The French woman’s daughter takes class with my daughter. She has her small boy in her arm. He has white blond hair.
I’m 38, she said. It didn’t seem that she knew that she was unhappy. She clearly was homesick. She talked like a newcomer who feels she has to tell her life story, that her existence is threatened if she can’t recount it. She talked mostly to my wife and now and then glanced at me. I liked to look at her dark brown eyes and dark brown hair. I thought of being homesick when no one is alive to go home to and only the place and its customs remain and how still and pewter black the Willamette river looked at night. The French woman had lived in San Francisco. She said that it rains there as often as it does in Portland and that it had depressed her. I didn’t think that she would survive her depression in Lake Oswego where she had moved to to live with her in-laws in a ranch house even though she had wanted to live in Laurel Hurst.
I could see that the French have something of their own and that she knew that she had that something peculiar to the French. I could see that her older boy looked nothing like her and must look like his father who probably was a blue eyed time is money wasp. Her young boy walked away from her to the door and didn’t open it. He may not have wanted to open it or he may not have known how. We saw the French woman, whose name I forgot after my wife had reminded
me what it was, forty five minutes later inside a furniture store owned by a distempered Dutch woman. My wife wanted me to have a look at a sofa with impressively short legs.
I was thinking about how lonely I felt when I saw the French woman and her boy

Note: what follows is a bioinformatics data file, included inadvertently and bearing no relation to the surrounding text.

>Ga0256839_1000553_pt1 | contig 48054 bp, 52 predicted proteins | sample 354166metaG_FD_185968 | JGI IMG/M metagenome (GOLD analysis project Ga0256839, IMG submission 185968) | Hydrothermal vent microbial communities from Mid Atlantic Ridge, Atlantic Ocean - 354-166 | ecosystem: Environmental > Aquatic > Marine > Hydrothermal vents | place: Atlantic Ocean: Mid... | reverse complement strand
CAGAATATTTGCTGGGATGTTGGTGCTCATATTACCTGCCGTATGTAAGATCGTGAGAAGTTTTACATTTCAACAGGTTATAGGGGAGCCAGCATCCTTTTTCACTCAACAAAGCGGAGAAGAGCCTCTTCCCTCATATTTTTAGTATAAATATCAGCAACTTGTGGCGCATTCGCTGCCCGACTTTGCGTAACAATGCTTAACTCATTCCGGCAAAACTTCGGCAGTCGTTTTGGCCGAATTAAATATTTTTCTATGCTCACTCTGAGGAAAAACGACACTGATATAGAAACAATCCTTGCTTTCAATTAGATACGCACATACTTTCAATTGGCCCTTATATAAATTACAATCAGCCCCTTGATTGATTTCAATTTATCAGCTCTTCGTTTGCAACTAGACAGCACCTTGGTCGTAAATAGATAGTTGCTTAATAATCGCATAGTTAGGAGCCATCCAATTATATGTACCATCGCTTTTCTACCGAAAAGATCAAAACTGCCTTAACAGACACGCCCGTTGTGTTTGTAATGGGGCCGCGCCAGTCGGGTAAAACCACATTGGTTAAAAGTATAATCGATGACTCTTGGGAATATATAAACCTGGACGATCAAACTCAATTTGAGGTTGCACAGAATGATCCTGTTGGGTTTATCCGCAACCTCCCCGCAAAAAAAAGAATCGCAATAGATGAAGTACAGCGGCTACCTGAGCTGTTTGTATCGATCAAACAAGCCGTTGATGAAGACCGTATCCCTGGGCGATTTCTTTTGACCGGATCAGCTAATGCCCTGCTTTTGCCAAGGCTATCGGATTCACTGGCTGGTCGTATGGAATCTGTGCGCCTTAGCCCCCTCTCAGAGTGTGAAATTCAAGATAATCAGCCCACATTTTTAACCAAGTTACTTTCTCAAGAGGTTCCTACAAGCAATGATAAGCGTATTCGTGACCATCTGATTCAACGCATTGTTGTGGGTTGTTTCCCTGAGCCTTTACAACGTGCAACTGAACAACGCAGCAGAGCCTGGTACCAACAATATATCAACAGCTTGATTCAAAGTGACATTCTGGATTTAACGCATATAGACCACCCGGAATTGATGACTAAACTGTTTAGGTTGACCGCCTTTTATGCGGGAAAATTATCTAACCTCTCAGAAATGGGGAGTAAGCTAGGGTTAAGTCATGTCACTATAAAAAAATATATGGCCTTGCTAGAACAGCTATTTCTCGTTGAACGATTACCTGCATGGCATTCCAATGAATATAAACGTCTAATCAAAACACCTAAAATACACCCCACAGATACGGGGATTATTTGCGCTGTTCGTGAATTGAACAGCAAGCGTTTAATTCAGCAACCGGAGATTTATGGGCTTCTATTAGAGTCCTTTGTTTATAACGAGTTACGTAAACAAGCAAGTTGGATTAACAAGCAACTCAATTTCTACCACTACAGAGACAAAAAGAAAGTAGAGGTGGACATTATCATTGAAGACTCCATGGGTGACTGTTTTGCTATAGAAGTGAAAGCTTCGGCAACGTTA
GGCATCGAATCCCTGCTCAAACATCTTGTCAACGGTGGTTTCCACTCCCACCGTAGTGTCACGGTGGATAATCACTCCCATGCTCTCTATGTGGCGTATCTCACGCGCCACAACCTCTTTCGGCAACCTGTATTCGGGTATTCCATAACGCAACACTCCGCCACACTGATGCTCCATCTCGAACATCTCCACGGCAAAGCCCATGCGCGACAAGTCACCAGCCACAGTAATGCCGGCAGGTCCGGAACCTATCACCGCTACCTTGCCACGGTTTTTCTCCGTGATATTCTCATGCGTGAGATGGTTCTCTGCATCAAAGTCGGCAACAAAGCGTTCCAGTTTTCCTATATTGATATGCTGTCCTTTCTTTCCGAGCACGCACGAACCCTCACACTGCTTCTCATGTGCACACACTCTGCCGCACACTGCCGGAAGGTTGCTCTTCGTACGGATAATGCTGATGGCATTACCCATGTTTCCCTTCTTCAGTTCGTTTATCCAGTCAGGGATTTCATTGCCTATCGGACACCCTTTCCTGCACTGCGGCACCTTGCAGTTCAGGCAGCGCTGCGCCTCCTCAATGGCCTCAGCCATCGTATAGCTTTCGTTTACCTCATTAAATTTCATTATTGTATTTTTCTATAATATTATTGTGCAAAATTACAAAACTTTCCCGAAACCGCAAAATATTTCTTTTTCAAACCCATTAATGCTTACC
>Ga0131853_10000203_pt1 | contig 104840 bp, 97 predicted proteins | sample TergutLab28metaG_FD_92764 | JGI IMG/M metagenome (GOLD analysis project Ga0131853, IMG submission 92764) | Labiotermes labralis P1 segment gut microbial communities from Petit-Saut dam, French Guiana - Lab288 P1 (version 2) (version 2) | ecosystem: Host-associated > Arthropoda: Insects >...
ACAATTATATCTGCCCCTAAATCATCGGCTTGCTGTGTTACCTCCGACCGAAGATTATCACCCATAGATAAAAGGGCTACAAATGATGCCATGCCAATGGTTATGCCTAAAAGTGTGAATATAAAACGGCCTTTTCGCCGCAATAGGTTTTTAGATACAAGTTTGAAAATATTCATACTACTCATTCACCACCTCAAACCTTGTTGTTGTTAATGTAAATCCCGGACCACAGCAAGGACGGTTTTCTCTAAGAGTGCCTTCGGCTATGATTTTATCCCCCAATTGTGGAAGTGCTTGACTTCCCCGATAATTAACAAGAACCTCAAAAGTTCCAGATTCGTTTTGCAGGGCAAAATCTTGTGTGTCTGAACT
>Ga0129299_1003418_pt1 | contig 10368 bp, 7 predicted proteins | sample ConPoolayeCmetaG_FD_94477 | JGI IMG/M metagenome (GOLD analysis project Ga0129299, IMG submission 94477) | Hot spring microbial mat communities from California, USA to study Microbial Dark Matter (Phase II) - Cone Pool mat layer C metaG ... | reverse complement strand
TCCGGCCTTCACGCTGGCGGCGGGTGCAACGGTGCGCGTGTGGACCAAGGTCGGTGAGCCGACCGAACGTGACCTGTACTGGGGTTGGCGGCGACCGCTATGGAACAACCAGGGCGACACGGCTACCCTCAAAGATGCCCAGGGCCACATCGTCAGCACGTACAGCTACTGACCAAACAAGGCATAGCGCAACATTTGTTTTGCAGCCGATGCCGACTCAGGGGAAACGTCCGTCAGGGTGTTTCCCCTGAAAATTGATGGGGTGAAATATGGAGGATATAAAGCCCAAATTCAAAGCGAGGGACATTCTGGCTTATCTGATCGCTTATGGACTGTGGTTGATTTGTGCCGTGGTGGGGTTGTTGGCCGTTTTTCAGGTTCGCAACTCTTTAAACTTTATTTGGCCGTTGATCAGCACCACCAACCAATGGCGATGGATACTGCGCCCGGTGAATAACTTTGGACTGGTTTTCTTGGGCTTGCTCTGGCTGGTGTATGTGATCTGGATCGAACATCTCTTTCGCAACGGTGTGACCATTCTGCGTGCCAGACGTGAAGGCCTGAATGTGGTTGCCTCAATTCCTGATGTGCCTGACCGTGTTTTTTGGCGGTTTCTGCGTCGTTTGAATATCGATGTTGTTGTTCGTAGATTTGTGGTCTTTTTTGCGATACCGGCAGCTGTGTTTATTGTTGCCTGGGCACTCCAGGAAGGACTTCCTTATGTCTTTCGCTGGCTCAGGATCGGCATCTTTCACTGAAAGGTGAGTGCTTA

as I read the plaques on alders, douglas firs, birches, and monkey tail trees when a skinny dissipated out of breath young man in his twenties ran alongside us and pleaded for us to call the police and continued running holding his side with his hands as two young women and another
skinny young man followed him two minutes behind. He’s an idiot, said the wider of the two women. He’s a thief. We know him.
J was laid back and laconic. He rifled through my drawings with his talons and chose forty of them. He sold four drawings. He pocketed fifty percent of the money. I was elated to have sold them. I had never sold work through a gallery.
I would have liked to have sold more but he wasn’t able to commit. For the past six months I have sent him images of my new drawings. He said that my last drawing of Amy Bishop was great which lifted my poor morale. He usually doesn’t respond to the images I send. He does always thank me. He’s a very polite and sensible man.
You don’t care about my work J, I said. I’m less sure that J will show my work. S said that he is in a holding pattern. J said that 2009 had been an awful year for him and that the gallery’s grim outlook had shut him down. I know the feeling. I hadn’t seen a therapist for two years and I was getting my meds from a regular Doc.
I fear H is deluded. I will leave him to his brother who was hated by my mother. The last time I saw his brother was when I was ill eight years ago. H didn’t want me to be there when his brother came to visit. My wife and I kept to ourselves in another room.